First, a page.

Cardamom (or cardamon) refers to many plants of the similar genera Elettaria and Amomum within the ginger family Zingiberaceae. They’re most recognizable from their seed pods. Cardamom pods have a skinny, papery outer shell and tiny black seeds within. Today, Central American is the biggest producer of cardamom in the world, followed by Asia . Cardamom has a robust, distinctive flavor that’s intensely aromatic.
Green cardamom pods are one among most costly spices by weight, however very little is required to impart the flavor. Cardamom is best kept in the pods until its ready to be used. It tends to lose its flavor if left exposed outside of the pod.
Cardamom is a typical ingredient used in Indian cuisine. in the Middle East, powder from the cardamom pods are used as a spice for sweet dishes and occasionally used in teas. Cardamom can also be used for savory dishes as well. In South Asia, the pods are used in ancient Indian sweets and Masala Chai (spiced tea). Black cardamom is used in garam masala for curries and is sometimes used as a garnish in basmati rice and other rice dishes.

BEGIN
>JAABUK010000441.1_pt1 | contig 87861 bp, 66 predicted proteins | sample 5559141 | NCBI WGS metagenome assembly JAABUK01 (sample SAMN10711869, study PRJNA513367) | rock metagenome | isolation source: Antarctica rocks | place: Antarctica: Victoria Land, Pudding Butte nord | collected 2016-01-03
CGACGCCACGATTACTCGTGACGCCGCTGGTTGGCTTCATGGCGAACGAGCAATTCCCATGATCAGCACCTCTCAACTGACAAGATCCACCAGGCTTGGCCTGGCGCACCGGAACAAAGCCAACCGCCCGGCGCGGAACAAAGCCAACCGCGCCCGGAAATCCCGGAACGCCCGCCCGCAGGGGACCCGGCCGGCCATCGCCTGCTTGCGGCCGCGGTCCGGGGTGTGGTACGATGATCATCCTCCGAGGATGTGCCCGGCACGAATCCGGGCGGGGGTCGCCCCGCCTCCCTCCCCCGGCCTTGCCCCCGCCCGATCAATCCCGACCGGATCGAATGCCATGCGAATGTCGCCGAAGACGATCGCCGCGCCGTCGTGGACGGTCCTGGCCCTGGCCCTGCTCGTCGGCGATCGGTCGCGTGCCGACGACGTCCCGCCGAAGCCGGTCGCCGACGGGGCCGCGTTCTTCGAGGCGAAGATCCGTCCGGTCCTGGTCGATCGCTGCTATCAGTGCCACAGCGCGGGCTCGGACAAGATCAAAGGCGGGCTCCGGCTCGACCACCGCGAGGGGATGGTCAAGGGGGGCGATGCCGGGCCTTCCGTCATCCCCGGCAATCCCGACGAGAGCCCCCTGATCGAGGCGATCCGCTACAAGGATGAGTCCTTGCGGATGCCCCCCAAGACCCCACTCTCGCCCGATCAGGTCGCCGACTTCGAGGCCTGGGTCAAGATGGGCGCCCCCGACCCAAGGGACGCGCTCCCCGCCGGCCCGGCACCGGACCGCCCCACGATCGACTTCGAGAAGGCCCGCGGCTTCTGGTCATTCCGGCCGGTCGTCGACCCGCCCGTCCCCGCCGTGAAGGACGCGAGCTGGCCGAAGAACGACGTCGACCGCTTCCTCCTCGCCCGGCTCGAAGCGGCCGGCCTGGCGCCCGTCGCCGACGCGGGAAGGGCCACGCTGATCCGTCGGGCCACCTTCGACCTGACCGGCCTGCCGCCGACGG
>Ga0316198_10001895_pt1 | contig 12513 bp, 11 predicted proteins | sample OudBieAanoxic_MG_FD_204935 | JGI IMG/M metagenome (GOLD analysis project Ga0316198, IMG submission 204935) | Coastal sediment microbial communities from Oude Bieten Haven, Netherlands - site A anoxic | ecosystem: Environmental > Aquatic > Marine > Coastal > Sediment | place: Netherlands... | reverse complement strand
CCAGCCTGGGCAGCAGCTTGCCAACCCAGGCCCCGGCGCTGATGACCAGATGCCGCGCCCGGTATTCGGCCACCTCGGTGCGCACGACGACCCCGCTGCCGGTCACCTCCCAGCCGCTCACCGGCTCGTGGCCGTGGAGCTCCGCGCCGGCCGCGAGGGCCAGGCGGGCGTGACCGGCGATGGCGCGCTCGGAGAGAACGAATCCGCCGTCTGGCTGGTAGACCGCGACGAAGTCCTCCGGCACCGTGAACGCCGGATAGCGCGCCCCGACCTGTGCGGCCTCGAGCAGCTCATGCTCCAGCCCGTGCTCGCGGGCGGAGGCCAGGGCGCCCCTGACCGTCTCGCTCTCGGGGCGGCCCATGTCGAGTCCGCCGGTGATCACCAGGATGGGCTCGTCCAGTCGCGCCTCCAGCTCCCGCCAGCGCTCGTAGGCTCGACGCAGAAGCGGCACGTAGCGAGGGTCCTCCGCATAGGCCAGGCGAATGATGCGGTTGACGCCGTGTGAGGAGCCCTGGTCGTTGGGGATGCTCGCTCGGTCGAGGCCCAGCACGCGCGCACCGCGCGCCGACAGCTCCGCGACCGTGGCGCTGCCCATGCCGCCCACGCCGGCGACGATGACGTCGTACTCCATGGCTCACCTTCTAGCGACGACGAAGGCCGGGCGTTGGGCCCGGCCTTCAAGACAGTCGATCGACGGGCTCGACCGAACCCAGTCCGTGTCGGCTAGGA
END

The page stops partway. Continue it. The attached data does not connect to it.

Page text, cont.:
Medicinally, cardamom pods are used in South Asia to treat infections in teeth and gums, throat troubles, congestion of the lungs, and inflammation of eyelids. They’re also used to help break down kidney stones and gall stones in the bladder. Cardamom pods have been reportedly used as an anti-venom for snake and scorpion bites as well. The plant has also been utilized in Ancient Asian treatment of constipation, dysentery, abdomen problems, and other digestion issues.